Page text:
Did she trust that the translator was accurately relaying the feedback to her? "Of course not," she said. "It was really very pointless." The hardware had to go into production regardless of what the focus testing revealed, and so it did, with the caveat that there would be an immediate redesign for the staggered Japanese launch.
Blackley's interactions with Japanese developers were similar. Images of the Duke began appearing in magazines and online, and the game makers started to "freak out" because they were imagining telling their native customers that if they wanted to play the next Final Fantasy or Dragon Quest, they'd need this massive console and gamepad in their diminutive living spaces. The general worry among developers was that no one would buy their games and it'd damage their reputations. "There was actually a petition of Japanese game developers [against the Duke], and it had a lot of really famous names on it," Blackley recalled.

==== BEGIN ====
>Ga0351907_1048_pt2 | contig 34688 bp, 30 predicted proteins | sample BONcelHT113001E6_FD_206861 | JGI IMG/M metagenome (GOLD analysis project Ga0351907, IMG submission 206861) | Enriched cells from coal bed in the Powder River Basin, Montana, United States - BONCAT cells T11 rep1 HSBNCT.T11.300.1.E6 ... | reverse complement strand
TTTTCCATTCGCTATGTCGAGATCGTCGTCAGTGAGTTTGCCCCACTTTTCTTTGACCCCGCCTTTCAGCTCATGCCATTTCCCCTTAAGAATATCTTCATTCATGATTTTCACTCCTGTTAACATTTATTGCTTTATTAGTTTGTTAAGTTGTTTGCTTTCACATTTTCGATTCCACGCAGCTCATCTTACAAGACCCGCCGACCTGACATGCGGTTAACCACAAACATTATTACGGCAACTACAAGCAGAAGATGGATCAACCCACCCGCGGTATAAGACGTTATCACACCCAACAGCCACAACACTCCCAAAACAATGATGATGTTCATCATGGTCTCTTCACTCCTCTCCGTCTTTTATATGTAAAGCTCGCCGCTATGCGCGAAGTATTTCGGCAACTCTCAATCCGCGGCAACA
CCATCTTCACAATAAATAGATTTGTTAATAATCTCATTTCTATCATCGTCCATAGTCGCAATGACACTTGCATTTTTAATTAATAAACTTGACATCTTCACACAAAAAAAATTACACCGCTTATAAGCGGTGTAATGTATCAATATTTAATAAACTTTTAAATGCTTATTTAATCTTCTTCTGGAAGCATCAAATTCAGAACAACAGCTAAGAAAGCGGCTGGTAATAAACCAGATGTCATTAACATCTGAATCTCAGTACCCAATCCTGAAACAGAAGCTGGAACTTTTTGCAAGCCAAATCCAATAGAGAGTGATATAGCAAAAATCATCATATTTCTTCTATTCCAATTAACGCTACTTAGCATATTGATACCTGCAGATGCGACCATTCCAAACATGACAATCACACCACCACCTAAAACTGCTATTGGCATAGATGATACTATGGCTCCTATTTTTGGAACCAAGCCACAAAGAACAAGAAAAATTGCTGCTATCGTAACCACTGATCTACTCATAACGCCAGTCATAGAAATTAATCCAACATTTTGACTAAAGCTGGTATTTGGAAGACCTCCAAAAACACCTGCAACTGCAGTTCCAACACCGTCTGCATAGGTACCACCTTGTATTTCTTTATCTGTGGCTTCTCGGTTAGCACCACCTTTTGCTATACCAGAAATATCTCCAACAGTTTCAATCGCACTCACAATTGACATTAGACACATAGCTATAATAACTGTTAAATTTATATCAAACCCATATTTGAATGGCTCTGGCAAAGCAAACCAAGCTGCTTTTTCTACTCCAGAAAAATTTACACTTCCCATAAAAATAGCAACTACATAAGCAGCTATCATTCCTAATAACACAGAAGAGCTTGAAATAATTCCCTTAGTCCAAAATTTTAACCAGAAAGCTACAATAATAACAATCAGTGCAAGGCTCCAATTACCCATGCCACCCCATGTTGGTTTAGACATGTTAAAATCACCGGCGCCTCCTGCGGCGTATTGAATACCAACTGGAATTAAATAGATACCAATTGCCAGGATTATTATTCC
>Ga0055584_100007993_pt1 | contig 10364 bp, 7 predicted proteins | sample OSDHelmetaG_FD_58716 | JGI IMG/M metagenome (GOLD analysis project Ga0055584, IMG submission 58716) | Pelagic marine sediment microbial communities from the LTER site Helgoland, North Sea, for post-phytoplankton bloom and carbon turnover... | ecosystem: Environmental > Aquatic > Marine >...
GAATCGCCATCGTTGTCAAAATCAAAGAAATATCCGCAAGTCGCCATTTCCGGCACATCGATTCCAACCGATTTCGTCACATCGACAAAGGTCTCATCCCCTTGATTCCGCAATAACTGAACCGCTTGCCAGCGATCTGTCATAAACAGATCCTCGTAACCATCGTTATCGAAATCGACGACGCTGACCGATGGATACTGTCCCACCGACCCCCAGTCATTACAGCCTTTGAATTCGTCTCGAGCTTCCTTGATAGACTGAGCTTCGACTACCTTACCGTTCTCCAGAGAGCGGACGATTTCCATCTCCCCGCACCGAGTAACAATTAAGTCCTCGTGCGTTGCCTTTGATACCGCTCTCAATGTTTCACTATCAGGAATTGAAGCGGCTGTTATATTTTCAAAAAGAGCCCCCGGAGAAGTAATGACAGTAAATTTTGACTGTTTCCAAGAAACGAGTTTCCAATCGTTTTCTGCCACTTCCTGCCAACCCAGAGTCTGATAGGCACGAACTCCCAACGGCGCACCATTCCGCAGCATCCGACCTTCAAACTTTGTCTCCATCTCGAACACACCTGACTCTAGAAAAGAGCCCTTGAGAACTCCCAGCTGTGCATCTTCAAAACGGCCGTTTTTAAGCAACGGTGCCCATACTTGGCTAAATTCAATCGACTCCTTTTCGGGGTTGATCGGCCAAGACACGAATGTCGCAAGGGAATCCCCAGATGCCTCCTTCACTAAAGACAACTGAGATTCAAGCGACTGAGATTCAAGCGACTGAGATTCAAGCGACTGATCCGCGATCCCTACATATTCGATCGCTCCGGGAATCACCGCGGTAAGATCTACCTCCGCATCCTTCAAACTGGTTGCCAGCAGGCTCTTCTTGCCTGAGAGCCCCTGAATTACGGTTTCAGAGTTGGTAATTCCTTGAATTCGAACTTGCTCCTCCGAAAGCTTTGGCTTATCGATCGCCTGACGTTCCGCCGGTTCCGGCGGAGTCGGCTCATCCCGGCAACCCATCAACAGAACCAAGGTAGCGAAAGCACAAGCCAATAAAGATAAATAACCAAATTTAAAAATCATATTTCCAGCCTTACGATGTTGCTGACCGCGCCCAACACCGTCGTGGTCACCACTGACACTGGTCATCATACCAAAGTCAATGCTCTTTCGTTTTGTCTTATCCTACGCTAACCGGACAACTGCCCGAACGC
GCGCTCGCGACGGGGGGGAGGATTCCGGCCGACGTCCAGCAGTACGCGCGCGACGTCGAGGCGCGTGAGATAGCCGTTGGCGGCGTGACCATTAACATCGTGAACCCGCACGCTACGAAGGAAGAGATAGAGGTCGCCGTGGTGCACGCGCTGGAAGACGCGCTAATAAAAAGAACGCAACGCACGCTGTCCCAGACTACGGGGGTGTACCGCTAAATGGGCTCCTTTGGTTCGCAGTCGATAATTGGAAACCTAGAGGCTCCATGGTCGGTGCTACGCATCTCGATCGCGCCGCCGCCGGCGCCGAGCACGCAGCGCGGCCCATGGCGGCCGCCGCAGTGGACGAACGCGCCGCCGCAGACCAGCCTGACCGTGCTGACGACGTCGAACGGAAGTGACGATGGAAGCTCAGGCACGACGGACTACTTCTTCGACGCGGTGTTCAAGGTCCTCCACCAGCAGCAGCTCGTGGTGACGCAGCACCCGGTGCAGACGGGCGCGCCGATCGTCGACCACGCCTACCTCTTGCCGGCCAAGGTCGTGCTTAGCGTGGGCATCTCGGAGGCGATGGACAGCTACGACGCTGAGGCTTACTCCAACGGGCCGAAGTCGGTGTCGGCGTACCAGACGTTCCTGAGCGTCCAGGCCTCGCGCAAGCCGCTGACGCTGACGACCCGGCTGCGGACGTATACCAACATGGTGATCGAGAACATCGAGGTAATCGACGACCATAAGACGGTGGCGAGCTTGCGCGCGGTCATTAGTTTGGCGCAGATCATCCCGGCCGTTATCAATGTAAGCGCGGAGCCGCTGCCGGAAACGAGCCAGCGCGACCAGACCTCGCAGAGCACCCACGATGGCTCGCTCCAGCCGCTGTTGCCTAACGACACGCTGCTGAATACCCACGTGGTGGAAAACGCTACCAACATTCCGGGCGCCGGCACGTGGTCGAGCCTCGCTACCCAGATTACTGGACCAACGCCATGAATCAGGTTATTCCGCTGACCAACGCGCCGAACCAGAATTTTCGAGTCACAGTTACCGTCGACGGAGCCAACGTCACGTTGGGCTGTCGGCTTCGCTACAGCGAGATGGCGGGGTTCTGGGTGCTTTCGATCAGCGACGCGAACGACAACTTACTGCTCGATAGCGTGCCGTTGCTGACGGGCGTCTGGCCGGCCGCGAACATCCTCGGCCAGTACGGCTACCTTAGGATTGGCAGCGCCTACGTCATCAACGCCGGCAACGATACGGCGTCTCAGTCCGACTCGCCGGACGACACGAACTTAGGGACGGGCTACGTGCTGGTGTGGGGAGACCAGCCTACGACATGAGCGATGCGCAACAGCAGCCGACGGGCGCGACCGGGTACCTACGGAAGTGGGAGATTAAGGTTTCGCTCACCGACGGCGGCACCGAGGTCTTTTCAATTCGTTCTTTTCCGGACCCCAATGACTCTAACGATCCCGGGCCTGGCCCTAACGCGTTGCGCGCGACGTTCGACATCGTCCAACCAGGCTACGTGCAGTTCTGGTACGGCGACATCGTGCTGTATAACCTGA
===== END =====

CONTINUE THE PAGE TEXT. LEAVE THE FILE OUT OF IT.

On Nov. 15th, 2001, the Xbox hit store shelves in North America with Chaudhari's Duke packed in. Three months later, it arrived in Japan with the svelte Controller S, designed by Microsoft's on-staff industrial designers. Once they saw it, people all over the world naturally wanted the smaller gamepad, and that fall, Microsoft made it the default controller that shipped with every console.
Suddenly, the Controller S was roughly two-thirds of the Duke's size because it used the two-piece circuit board Chaudhari had asked for initially. Other changes included the black-and-white face buttons being awkwardly moved away from the A, B, X, Y six-pack on the Duke's upper right side, and the Back and Start buttons shifted positions and changed design as well. The gamepad also finally had a traditional cross-type D-pad rather than the Duke's squishy wave style that felt like a leftover from one of Microsoft's SideWinder controllers for PCs.